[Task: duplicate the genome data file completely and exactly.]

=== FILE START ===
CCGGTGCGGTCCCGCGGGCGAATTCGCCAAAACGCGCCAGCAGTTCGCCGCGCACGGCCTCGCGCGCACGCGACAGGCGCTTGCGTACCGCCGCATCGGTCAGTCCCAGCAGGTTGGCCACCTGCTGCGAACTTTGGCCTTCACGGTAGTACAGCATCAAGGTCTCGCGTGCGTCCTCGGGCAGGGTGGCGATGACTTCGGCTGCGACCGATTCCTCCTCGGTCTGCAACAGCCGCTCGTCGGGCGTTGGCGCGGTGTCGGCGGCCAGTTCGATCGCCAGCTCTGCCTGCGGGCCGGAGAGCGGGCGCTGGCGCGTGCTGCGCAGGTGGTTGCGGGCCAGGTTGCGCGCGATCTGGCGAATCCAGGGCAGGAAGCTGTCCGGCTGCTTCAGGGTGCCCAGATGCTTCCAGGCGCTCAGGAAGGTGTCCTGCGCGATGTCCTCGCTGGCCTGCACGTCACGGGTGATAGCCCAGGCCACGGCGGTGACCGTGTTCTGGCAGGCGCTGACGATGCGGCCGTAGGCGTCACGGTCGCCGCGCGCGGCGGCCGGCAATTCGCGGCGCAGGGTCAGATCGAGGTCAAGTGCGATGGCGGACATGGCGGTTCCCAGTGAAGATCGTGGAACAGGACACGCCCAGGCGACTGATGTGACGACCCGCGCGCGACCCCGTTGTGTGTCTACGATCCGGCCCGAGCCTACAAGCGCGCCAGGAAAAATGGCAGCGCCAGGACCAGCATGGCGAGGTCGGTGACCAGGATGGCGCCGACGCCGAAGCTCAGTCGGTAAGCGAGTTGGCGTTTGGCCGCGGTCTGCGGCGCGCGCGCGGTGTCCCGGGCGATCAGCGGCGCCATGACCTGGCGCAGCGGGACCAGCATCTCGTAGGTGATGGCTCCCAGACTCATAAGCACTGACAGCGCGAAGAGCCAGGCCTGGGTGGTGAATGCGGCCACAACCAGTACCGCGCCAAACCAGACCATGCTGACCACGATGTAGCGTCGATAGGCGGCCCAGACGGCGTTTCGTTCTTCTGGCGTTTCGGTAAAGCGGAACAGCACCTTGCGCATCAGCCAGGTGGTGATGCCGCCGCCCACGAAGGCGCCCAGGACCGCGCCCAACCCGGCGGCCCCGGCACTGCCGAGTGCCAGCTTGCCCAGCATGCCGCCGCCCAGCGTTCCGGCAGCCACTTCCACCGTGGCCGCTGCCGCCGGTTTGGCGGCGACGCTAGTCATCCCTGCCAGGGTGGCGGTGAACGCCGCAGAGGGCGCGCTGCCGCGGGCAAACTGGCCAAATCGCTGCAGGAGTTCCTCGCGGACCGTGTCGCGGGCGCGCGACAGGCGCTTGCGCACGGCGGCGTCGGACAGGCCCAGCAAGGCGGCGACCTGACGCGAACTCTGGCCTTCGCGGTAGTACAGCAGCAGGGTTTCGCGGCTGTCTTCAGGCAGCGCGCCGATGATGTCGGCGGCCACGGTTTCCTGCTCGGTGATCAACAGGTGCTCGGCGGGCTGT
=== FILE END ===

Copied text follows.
CCGGTGCGGTCCCGCGGGCGAATTCGCCAAAACGCGCCAGCAGTTCGCCGCGCACGGCCTCGCGCGCACGCGACAGGCGCTTGCGTACCGCCGCATCGGTCAGTCCCAGCAGGTTGGCCACCTGCTGCGAACTTTGGCCTTCACGGTAGTACAGCATCAAGGTCTCGCGTGCGTCCTCGGGCAGGGTGGCGATGACTTCGGCTGCGACCGATTCCTCCTCGGTCTGCAACAGCCGCTCGTCGGGCGTTGGCGCGGTGTCGGCGGCCAGTTCGATCGCCAGCTCTGCCTGCGGGCCGGAGAGCGGGCGCTGGCGCGTGCTGCGCAGGTGGTTGCGGGCCAGGTTGCGCGCGATCTGGCGAATCCAGGGCAGGAAGCTGTCCGGCTGCTTCAGGGTGCCCAGATGCTTCCAGGCGCTCAGGAAGGTGTCCTGCGCGATGTCCTCGCTGGCCTGCACGTCACGGGTGATAGCCCAGGCCACGGCGGTGACCGTGTTCTGGCAGGCGCTGACGATGCGGCCGTAGGCGTCACGGTCGCCGCGCGCGGCGGCCGGCAATTCGCGGCGCAGGGTCAGATCGAGGTCAAGTGCGATGGCGGACATGGCGGTTCCCAGTGAAGATCGTGGAACAGGACACGCCCAGGCGACTGATGTGACGACCCGCGCGCGACCCCGTTGTGTGTCTACGATCCGGCCCGAGCCTACAAGCGCGCCAGGAAAAATGGCAGCGCCAGGACCAGCATGGCGAGGTCGGTGACCAGGATGGCGCCGACGCCGAAGCTCAGTCGGTAAGCGAGTTGGCGTTTGGCCGCGGTCTGCGGCGCGCGCGCGGTGTCCCGGGCGATCAGCGGCGCCATGACCTGGCGCAGCGGGACCAGCATCTCGTAGGTGATGGCTCCCAGACTCATAAGCACTGACAGCGCGAAGAGCCAGGCCTGGGTGGTGAATGCGGCCACAACCAGTACCGCGCCAAACCAGACCATGCTGACCACGATGTAGCGTCGATAGGCGGCCCAGACGGCGTTTCGTTCTTCTGGCGTTTCGGTAAAGCGGAACAGCACCTTGCGCATCAGCCAGGTGGTGATGCCGCCGCCCACGAAGGCGCCCAGGACCGCGCCCAACCCGGCGGCCCCGGCACTGCCGAGTGCCAGCTTGCCCAGCATGCCGCCGCCCAGCGTTCCGGCAGCCACTTCCACCGTGGCCGCTGCCGCCGGTTTGGCGGCGACGCTAGTCATCCCTGCCAGGGTGGCGGTGAACGCCGCAGAGGGCGCGCTGCCGCGGGCAAACTGGCCAAATCGCTGCAGGAGTTCCTCGCGGACCGTGTCGCGGGCGCGCGACAGGCGCTTGCGCACGGCGGCGTCGGACAGGCCCAGCAAGGCGGCGACCTGACGCGAACTCTGGCCTTCGCGGTAGTACAGCAGCAGGGTTTCGCGGCTGTCTTCAGGCAGCGCGCCGATGATGTCGGCGGCCACGGTTTCCTGCTCGGTGATCAACAGGTGCTCGGCGGGCTGT